Exports are the lifeblood of the sheep and beef sector with 92 percent of New Zealand’s sheepmeat production and 80 percent percent of beef production exported and so it’s great to see a refresh of the trade agenda to support competitiveness in an increasingly challenging global trading environment.
Beef + Lamb NZ (B+LNZ Ltd) chief executive, Sam McIvor, and Meat Industry Association (MIA) chief executive, Tim Ritchie say agricultural exports continue to face major barriers around the world, such as high tariffs, increasing use of non-tariff barriers and domestic subsidies. The new trade strategy has never been more important.
“The sheep and beef sector is New Zealand’s second-largest goods export income earner, with over $7.4 billion last year. This supported about 60,000 direct jobs on farms and in processing companies as well as thousands more jobs in other sectors across both urban and rural communities,” McIvor says.
“Successive New Zealand governments have achieved significant trade outcomes that have benefited our industry (such as being the first developed country to negotiate an free trade agreement with China). The government has had a clear vision of what industry needs to maintain and grow our trade access globally,” Ritchie comments.
“We strongly support the continued focused on free trade agreements (FTAs). Last year our industry saved approximately NZ$211 million in tariffs as a result of the FTAs that are in force, including with China, Taiwan and Thailand. But there is still more to be done.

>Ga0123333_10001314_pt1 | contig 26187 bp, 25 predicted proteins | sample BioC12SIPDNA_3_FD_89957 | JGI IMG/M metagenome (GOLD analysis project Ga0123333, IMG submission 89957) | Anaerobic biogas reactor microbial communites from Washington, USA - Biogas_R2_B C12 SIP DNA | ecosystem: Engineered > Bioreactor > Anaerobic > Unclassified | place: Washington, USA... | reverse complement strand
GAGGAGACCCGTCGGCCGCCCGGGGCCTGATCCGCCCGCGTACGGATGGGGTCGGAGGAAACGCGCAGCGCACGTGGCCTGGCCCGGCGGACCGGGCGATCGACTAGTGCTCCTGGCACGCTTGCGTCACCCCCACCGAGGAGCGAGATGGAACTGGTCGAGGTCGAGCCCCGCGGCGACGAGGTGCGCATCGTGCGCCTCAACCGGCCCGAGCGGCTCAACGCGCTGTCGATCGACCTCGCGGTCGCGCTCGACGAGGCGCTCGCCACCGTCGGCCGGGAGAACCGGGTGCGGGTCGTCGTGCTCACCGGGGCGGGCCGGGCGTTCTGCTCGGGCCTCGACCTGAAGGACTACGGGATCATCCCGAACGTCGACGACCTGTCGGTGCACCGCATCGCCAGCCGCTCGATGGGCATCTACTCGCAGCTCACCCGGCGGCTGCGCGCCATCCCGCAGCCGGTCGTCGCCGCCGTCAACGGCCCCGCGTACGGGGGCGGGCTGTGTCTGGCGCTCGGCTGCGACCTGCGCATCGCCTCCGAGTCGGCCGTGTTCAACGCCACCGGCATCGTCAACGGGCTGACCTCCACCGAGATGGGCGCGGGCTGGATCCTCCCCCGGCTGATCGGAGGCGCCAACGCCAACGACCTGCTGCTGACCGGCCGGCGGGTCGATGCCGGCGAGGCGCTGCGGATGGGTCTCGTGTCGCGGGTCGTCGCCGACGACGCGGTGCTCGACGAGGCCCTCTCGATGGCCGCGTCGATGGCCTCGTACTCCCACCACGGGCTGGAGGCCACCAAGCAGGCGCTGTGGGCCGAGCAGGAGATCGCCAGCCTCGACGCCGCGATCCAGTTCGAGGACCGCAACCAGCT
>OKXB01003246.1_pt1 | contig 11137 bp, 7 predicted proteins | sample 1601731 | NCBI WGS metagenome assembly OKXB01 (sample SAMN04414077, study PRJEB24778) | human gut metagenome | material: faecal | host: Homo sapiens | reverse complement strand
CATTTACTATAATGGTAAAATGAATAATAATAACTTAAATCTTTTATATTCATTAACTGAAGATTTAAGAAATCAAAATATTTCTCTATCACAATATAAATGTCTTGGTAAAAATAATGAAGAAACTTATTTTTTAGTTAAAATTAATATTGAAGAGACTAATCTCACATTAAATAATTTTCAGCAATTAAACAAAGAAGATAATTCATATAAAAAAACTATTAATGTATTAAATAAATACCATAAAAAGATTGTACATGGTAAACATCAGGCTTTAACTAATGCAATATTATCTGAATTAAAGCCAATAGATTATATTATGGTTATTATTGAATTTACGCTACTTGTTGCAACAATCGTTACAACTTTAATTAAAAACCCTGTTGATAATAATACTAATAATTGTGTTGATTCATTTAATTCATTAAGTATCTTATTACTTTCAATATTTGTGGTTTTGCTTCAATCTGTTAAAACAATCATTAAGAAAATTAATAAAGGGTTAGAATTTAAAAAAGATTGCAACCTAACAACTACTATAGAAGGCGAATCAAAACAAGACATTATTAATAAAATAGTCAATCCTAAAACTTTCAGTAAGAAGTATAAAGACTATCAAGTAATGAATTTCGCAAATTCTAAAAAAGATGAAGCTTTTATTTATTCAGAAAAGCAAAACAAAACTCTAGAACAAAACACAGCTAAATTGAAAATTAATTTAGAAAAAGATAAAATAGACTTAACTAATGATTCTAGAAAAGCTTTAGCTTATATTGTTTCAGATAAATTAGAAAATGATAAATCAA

“For example, we have lost market share in Japan because of the high tariffs on New Zealand beef. The Trade Agenda 2030 confirms a direction of travel which should help to address this going forward,” says McIvor.
Ritchie said the sector was highly supportive of the greater emphasis in the strategy on tackling non-tariff barriers.
“Our industry is experiencing a significant increase in regulatory and non-regulatory requirements that can either block our trade or make it very expensive. Addressing NTBs and removing the outstanding tariffs will help to level the playing field for New Zealand companies,” says Ritchie.
The NZIER estimates that NTBs in the Asia Pacific region cost the New Zealand beef industry alone approximately US$768 million a year.
It is vital for the Government to remain focused on trade liberalisation and the announcement of additional resources for government to further improve market access and tackle NTBs is key to this, says Ritchie.
“We look forward to continuing to work openly and collaboratively with government on trade matters for the benefit of the sector and New Zealand as a whole.”
$35.3m to support primary sector exporters
Announcing the new Trade Agenda last Friday, Primary Industries Minister Nathan Guy and Trade Minister Todd McClay welcomed new funding of $35.3 million to help support New Zealand’s primary sector exporters, such as meat exporters, succeed in overseas markets.
The funding, announced as part of the launch of Trade Agenda 2030 today, will be made available to the Ministry of Primary Industries (MPI) over the next four years as part of Budget 2017.
“The primary sector is vitally important to the New Zealand economy, earning around $36 billion a year, supporting thousands of jobs and exporting to around 130 countries. It’s important the Government continues to support the sector through creating new and improved trade links,” says Guy.